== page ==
The only problem with all this is that Palazzo is a game that is so subtle—in some way the anti-gamer's gamer's game in that it is not quite a luckfest yet it is unsolvable to the degree that it may require more intuition than analysis—that it has a complex, epicurean feel to it which is not what necessarily leaps to mind when someone thinks about what it means to play a game. If High Society is a buffalo wing and Taj Mahal a filet mignon, Palazzo is a really kick-ass risotto.

Still, I'm not quite sure what to make of it overall. I'd need more actual playings to really come to a decision on where it stands within the Knizia canon. However, while I might understand why someone may feel that it doesn't grab one by the collar and give one a good shaking, I still think that those who are dismissing the outing with a wave of their hand are letting their haste get the better of them.

9 comments:

ekted said...

While reading the rules to Palazzo, I could not get over the feeling that Knizia was trying to "make his own version of Alhambra". It seemed similar in many ways, and dissimilar almost in a forced way. Knizia says he doesn't play other people's games, but has "an idea" how they work. Well, it's clear to me that he knows Alhambra inside-out. I find [the rules to] Palazzo quirkier than Alhambra, even if there is more interaction, and am unable to get myself to buy it.

Chris Farrell said...

I've heard the Palazzo/Alhambra comparison (including from the Rio Grande demo guy at Origins) and find it mystifying. There is a certain look the two games share, but other than that they have virtually no similarities. Alhambra is all about paying with exact change so you can get the bonus turn. Palazzo is all about evaluations and timing - neither of which are of much relevance in Alhambra.

Great analysis, Joe. I also find the pacing mechanics are what sets it apart. The combination of the cost-limiting factor of the central buildings and the stacking of the deck mean that you really need to keep a sense of the pace of the game. I still think it's mainly an auction game, but one with a very subtle built-in natural rhythm that is unique.

huzonfirst said...

To me, Palazzo is a game I enjoy in spite of its surface attributes. There *is* a good deal of luck and the design is far from elegant, but the game also moves quickly, has plenty of decisions, and is fun to play. It has already seen more play than some other longer, but better designed games that I own.

Your points are good ones, Joe, and I feel there's another defining characteristic of the game. Much of what you need to do is defensive, to keep other players from gaining easy opportunities. For example, if there are three tiles in the central building supply, you probably need to exercise the Auction option and buy a couple of these tiles, even if they don't suit you terribly well. This is even more important if one or two of these tiles work well for your left hand opponent; allowing him to buy these cheaply can be very damaging. Similarly, if the next quarry has three tiles, you may want to declare an auction there, particularly if one of the tiles is a valuable one. If you don't, another player might take the Auction option, get a one-window tile on his second draw, and move the master builder to that quarry. This enables him to gain the juicy tile for free when these tiles are drafted. None of these subtleties are terribly difficult to see, but they do mean you have to look a little beneath the game's surface in order to play well. The necessity to look ahead when making these kinds of decisions is one of the reasons why Palazzo seems to play better than its rules indicate it might.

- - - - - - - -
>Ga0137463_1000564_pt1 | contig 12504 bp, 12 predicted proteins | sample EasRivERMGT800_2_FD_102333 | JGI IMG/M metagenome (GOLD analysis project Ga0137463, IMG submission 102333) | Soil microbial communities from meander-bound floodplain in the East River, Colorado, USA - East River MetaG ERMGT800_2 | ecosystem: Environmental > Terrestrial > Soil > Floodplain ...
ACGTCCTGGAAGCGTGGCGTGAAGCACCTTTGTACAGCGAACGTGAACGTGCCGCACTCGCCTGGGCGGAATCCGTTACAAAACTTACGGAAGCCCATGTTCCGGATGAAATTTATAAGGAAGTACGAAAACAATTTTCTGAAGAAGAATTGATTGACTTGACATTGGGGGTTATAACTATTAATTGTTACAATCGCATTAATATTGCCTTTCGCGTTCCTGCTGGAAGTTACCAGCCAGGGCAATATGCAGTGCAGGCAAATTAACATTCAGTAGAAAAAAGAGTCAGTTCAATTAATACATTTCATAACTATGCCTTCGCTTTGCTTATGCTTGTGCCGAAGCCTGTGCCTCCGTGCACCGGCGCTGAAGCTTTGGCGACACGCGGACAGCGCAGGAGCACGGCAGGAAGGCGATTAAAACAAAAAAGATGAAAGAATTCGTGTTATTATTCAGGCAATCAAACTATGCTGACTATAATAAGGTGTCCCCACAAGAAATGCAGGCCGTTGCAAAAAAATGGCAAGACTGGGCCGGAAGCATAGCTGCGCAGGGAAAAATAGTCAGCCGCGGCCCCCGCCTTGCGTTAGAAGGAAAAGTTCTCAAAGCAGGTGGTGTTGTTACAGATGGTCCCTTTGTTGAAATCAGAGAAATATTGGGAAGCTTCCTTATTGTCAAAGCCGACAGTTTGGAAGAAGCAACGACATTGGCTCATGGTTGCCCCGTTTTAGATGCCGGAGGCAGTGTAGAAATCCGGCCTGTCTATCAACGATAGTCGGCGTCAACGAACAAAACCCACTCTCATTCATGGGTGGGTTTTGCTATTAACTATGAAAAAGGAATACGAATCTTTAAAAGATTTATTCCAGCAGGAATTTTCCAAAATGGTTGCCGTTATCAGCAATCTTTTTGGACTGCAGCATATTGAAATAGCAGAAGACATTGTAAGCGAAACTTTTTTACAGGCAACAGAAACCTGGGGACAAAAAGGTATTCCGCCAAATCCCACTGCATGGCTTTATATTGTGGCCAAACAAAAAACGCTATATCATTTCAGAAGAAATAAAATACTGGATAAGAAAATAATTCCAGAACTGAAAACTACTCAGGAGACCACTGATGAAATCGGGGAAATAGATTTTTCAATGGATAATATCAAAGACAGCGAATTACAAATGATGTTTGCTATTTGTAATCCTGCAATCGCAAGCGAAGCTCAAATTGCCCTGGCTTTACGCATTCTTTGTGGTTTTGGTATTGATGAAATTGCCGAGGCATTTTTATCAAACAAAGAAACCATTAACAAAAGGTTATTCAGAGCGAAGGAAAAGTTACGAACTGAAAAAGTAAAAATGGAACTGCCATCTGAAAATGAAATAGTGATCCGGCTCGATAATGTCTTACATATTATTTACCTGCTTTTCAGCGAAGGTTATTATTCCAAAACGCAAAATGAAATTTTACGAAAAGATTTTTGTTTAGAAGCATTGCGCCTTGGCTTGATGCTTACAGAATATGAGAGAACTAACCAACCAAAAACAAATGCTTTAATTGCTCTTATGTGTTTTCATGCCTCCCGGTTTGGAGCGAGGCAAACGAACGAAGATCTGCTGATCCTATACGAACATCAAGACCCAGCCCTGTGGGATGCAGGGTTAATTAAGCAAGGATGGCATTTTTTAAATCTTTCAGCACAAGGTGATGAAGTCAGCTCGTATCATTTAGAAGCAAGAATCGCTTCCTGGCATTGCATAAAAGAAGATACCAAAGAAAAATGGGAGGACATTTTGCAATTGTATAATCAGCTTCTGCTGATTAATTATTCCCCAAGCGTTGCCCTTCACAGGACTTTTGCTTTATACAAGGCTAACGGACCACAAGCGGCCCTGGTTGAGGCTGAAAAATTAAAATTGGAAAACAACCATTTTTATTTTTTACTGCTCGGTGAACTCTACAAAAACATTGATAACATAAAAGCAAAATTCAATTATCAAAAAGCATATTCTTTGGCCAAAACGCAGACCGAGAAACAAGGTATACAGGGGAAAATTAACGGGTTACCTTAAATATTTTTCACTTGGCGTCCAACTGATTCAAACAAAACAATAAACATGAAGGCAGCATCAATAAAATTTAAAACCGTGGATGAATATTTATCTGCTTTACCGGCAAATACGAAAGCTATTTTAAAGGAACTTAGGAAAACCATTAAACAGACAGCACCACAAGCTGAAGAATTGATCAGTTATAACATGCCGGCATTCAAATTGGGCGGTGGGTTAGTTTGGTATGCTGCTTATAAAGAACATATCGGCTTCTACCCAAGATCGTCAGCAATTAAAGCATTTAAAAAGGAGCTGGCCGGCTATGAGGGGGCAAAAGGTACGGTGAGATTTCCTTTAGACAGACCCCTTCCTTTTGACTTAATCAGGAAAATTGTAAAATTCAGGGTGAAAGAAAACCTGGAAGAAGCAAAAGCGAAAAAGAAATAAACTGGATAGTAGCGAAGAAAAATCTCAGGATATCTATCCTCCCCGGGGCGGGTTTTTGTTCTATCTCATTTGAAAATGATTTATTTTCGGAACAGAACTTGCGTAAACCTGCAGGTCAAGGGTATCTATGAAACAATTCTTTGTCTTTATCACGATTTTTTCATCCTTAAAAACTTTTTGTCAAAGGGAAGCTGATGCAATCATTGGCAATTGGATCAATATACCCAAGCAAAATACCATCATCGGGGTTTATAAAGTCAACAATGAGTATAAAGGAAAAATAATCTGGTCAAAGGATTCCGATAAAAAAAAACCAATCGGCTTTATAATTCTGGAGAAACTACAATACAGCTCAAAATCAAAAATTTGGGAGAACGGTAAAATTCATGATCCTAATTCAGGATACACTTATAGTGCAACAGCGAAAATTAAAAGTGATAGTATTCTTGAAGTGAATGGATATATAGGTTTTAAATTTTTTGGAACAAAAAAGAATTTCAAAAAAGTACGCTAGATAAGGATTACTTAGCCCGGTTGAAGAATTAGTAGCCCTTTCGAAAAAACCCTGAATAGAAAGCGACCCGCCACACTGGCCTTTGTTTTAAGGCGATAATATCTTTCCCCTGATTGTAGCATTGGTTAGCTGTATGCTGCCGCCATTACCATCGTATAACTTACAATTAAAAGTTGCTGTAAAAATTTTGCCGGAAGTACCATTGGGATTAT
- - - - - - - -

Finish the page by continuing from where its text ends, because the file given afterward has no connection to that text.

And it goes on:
huzonfirst said...

Oh yes, almost forgot. I agree with Chris about the Palazzo/Alhambra connection: there isn't one! The two games both have buildings and multiple currencies, but outside of that (and that really isn't much), they have absolutely nothing in common. If you're still not convinced, consider that Alhambra is derived from an earlier Henn design called Stimmt So, which shares most of Alhambra's mechanics, but has a very different theme (it's a majorities game about buying stock shares). How many people think that Palazzo is Knizia's version of Stimmt So?

Rick said...

Dammit Joe did you have to get me interested in Palazzo again? Back on the wishlist it goes. There's nothing that gets me interested in a game more than unique timing and rhythm elements.

ekted said...

"Alhambra is all about paying with exact change so you can get the bonus turn."

I'm not trying to defend Alhambra, but I think you have a misconception here. I don't find the "exact change" aspect of the game much of a factor at all.

Chris Farrell said...

I'm not trying to defend Alhambra, but I think you have a misconception here. I don't find the "exact change" aspect of the game much of a factor at all.

Well, I'm not trying to attack Alhambra, but in that you are wrong. We can reasonably differ about whether it is a substantial factor, a major factor, or the only factor, but paying with exact change is certainly a key element of Alhambra.

I mean, the original was "Stimmt So!" which, I am told, would in this context roughly translate as "keep the change" (I don't personally know this, but it would make sense).

Henry Rhombus said...

Alhambra and Palazzo share multiple currencies, and the money is spent purchasing buildings (or parts of buildings). Aside from that, the games feel very different. Alhambra has the majority and second majority scoring that is absent from Palazzo, and Palazzo has players focus on multiple discrete structures rather than one sprawling complex.

I enjoy them both, but find little similarity between them.

ekted said...

"...but paying with exact change is certainly a key element of Alhambra."

In a 3p game, I may end up with 15-18 tiles, 2-3 of which I purchased with exact change. Maybe for my second action I purchase another tile. So I am now down the cost of 2 tiles, and sometimes it's because I drew money for so many turns. Being able to buy more than 1 tile on a turn simply makes up for not doing so earlier. I wouldn't qualify exact change as a key aspect. To each his own. :)

Sorry to derail the main topic. Maybe I should read the Palazzo rules again. :)